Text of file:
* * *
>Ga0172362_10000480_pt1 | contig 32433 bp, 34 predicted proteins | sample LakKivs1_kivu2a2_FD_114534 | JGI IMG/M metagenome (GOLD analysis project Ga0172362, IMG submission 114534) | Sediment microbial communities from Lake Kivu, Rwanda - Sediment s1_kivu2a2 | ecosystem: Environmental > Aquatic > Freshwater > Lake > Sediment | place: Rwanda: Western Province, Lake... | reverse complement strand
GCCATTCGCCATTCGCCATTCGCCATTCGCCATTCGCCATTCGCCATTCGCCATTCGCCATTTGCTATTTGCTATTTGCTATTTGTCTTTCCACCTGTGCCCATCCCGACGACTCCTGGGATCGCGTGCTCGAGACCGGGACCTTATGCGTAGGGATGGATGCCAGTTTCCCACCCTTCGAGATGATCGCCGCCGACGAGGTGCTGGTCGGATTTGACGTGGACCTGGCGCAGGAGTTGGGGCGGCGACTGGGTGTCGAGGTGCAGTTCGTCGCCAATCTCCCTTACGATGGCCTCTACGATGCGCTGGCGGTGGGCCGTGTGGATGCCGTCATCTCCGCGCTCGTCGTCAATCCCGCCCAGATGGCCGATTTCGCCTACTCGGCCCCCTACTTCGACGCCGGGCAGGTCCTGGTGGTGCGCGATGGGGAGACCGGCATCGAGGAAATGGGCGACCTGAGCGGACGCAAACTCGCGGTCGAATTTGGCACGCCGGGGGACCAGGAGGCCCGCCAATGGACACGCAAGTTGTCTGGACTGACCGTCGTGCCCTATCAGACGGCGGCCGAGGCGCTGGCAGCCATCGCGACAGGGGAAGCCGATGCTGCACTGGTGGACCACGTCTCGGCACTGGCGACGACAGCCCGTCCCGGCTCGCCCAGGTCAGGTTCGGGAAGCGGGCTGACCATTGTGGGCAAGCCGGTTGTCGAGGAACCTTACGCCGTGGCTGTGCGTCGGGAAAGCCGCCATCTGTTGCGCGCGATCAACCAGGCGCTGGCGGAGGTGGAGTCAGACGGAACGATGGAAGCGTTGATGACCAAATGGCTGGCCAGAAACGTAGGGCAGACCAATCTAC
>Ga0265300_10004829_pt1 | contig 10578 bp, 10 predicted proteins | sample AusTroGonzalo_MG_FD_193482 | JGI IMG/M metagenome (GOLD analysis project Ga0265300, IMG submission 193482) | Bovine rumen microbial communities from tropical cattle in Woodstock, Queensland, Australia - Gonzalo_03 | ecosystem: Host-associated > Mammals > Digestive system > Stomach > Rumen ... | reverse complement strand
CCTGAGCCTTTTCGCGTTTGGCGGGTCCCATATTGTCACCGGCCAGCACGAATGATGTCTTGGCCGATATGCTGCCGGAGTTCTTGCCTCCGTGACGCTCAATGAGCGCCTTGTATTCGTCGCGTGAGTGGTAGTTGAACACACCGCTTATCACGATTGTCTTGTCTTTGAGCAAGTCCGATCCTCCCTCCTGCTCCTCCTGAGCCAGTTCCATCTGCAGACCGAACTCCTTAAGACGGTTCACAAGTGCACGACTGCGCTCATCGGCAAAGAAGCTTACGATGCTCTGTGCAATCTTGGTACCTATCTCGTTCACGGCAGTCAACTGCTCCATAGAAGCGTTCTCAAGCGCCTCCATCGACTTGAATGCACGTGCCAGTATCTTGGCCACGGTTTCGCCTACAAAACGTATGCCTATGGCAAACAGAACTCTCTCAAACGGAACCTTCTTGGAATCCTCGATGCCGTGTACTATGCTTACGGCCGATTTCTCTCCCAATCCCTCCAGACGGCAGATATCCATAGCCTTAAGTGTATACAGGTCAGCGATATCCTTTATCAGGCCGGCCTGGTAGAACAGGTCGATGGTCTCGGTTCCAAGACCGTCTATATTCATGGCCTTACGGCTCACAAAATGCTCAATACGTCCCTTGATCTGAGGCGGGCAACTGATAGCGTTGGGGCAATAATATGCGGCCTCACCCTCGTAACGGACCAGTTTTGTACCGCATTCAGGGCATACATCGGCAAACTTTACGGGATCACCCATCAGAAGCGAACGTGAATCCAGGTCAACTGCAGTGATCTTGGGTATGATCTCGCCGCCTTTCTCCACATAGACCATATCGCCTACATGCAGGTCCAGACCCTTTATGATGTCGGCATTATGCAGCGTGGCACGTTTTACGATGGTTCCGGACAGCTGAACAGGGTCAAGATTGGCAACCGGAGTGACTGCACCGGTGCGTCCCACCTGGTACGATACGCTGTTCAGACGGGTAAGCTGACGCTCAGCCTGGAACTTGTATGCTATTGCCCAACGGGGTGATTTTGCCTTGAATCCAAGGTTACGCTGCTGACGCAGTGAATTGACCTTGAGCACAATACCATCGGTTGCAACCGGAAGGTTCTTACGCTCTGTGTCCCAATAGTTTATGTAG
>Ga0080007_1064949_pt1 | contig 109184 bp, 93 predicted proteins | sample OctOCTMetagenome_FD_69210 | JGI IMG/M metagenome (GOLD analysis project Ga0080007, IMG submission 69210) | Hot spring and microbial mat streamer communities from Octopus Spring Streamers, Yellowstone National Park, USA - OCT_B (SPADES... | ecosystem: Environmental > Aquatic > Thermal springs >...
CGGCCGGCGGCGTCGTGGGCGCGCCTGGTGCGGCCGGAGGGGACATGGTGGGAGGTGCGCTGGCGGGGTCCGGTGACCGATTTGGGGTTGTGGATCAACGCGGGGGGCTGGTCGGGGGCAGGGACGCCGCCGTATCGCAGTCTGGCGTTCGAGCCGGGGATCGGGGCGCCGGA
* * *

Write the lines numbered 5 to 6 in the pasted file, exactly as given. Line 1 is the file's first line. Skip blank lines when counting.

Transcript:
>Ga0080007_1064949_pt1 | contig 109184 bp, 93 predicted proteins | sample OctOCTMetagenome_FD_69210 | JGI IMG/M metagenome (GOLD analysis project Ga0080007, IMG submission 69210) | Hot spring and microbial mat streamer communities from Octopus Spring Streamers, Yellowstone National Park, USA - OCT_B (SPADES... | ecosystem: Environmental > Aquatic > Thermal springs >...
CGGCCGGCGGCGTCGTGGGCGCGCCTGGTGCGGCCGGAGGGGACATGGTGGGAGGTGCGCTGGCGGGGTCCGGTGACCGATTTGGGGTTGTGGATCAACGCGGGGGGCTGGTCGGGGGCAGGGACGCCGCCGTATCGCAGTCTGGCGTTCGAGCCGGGGATCGGGGCGCCGGA